Conceptual model can explain how thunderstorm clouds bunch together

Understanding how the weather and climate change is one of the most important challenges in science today. A new theoretical study from associate professor, Jan Härter, at the Niels Bohr Institute, University of Copenhagen, presents a new mechanism for the self-aggregation of storm clouds, a phenomenon, by which storm clouds bunch together in dense clusters. The researcher used methods from complexity science, and applied them to formerly established research in meteorology on the behavior of thunderstorm clouds, according to Science Daily.

Skin bacteria could save frogs from virus

Bacteria living on the skin of frogs could save them from a deadly virus, new research suggests.

Ranavirus kills large numbers of frogs and is one of many threats facing amphibians worldwide.

Scientists from the University of Exeter compared the bacteria living on frogs -- known as their "microbiome" -- from groups with varying history of ranavirus, according to Science Daily.

Pigeons flap faster to fly together

New research.l, led by Dr Lucy Taylor from the University of Oxford's Department of Zoology now reveals that homing pigeons fit in one extra wingbeat per second when flying in pairs compared to flying solo.

Birds that fly in 'V'-formations, such as geese, are able to conserve energy by flying in aerodynamically optimal positions. By contrast, in species that don't fly in formation, such as homing pigeons, the costs and benefits of flocking have been less well understood, according to Science Daily.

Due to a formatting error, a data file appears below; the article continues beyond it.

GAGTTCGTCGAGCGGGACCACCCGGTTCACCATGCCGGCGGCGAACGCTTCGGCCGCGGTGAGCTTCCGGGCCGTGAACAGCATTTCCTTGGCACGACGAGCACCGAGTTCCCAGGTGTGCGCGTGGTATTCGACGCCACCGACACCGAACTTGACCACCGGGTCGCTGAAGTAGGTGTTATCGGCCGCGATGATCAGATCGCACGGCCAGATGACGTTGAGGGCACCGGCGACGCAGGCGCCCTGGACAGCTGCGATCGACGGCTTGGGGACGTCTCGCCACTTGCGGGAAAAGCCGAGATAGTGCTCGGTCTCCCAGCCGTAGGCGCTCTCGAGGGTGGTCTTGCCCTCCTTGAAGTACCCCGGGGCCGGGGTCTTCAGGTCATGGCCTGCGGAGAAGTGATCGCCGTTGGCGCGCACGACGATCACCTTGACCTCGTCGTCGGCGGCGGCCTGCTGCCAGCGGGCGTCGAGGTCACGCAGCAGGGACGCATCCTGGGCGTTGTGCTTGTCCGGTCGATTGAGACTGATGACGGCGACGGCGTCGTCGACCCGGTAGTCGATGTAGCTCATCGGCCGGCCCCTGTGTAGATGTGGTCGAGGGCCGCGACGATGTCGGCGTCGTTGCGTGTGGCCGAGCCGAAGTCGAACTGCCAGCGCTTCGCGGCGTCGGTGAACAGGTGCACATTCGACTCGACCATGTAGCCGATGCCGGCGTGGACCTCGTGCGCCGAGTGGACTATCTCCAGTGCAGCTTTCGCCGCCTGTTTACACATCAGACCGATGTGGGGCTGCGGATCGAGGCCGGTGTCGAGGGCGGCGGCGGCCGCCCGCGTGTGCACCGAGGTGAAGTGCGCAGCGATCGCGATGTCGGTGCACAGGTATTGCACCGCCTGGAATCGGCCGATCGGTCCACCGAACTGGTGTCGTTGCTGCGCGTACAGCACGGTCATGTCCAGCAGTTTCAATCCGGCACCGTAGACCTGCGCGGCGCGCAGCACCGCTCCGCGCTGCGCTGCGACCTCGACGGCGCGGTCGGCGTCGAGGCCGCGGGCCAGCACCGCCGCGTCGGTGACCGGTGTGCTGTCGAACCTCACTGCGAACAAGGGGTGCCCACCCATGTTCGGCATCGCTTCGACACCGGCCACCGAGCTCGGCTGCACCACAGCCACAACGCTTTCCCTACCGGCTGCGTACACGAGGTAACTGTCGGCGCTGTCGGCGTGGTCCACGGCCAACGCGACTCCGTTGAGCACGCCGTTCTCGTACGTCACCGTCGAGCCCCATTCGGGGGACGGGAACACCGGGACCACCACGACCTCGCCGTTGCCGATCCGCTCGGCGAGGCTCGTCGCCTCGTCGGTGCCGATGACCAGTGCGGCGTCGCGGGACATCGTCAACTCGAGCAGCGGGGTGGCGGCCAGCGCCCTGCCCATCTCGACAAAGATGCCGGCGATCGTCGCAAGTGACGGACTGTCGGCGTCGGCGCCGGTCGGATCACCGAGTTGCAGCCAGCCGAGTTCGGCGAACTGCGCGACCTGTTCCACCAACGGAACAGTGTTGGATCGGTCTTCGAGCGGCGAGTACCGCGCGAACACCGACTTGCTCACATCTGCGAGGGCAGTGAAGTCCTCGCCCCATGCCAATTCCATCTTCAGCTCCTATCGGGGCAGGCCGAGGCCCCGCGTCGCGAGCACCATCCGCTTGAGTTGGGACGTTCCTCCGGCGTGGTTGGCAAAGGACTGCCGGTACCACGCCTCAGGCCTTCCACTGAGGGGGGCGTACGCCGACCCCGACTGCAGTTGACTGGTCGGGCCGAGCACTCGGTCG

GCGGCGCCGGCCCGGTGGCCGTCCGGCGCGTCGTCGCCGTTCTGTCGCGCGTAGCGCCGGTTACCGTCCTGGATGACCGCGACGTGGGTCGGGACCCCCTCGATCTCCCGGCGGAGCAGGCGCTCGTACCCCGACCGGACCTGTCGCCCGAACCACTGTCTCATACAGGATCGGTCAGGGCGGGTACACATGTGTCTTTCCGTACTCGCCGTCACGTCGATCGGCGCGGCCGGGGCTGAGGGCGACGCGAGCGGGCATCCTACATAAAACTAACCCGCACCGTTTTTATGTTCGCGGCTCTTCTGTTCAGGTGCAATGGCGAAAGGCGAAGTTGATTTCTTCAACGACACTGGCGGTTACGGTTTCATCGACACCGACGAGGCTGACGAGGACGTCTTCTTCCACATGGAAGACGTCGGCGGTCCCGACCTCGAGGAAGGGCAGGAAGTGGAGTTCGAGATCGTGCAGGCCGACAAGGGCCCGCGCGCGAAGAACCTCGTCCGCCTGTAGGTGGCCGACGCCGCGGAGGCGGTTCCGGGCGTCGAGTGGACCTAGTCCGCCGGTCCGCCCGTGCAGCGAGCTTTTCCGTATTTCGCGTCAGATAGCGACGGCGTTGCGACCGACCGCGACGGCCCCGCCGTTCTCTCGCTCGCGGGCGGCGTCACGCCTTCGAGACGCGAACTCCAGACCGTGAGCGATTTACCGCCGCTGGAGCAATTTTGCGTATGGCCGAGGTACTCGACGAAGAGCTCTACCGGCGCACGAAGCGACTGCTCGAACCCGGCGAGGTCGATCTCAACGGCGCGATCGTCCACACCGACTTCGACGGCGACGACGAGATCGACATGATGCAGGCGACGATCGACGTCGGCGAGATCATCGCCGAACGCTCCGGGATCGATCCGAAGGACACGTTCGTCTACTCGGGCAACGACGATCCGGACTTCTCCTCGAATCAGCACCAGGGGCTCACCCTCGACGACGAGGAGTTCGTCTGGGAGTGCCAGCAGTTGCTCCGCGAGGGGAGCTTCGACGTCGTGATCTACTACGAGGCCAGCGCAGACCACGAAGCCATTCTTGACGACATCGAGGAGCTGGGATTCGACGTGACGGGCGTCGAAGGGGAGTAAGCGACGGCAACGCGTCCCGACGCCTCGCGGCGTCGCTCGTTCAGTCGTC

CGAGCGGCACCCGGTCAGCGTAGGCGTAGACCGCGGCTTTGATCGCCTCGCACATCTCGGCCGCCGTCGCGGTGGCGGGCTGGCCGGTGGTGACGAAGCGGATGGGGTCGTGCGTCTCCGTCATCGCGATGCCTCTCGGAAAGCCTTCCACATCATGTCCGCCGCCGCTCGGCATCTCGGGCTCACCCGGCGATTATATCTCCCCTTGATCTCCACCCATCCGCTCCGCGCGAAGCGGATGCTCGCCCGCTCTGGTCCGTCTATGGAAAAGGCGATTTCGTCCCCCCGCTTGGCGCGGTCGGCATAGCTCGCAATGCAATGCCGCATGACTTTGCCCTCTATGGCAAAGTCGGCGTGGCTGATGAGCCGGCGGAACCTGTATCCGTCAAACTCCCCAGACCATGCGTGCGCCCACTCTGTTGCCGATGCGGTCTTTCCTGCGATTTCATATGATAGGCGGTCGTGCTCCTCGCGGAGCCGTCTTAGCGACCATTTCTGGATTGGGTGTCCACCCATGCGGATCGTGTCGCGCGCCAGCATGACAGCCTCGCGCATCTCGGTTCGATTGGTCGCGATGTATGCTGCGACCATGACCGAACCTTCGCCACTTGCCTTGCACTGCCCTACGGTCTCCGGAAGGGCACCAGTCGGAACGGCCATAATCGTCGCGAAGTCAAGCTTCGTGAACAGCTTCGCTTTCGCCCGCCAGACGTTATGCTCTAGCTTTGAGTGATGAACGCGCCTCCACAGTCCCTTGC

Coral bleaching causes a permanent change in fish life

Repeat coral bleaching caused by rising sea temperatures has resulted in lasting changes to fish communities, according to a new long-term study in the Seychelles.

Large predator fish such as snappers and very small fish such as damselfish dramatically reduced in number and were largely replaced by seaweed-loving fish like rabbitfish, according to Science Daily.

Researchers show clear evidence that coral bleaching back in 1998 has led to changes in biodiversity and permanent shifts in the range of fish species coexisting on coral reefs, which still remain in place today.

Do Plants Feel Pain?

Given that plants do not have pain receptors, nerves, or a brain, they do not feel pain as we members of the animal kingdom understand it. Uprooting a carrot or trimming a hedge is not a form of botanical torture, and you can bite into that apple without worry. However, it seems that many plants can perceive and communicate physical stimuli and damage in ways that are more sophisticated than previously thought.

Some plants have obvious sensory abilities, such as the Venus fly trap and its incredible traps that can close in about half a second.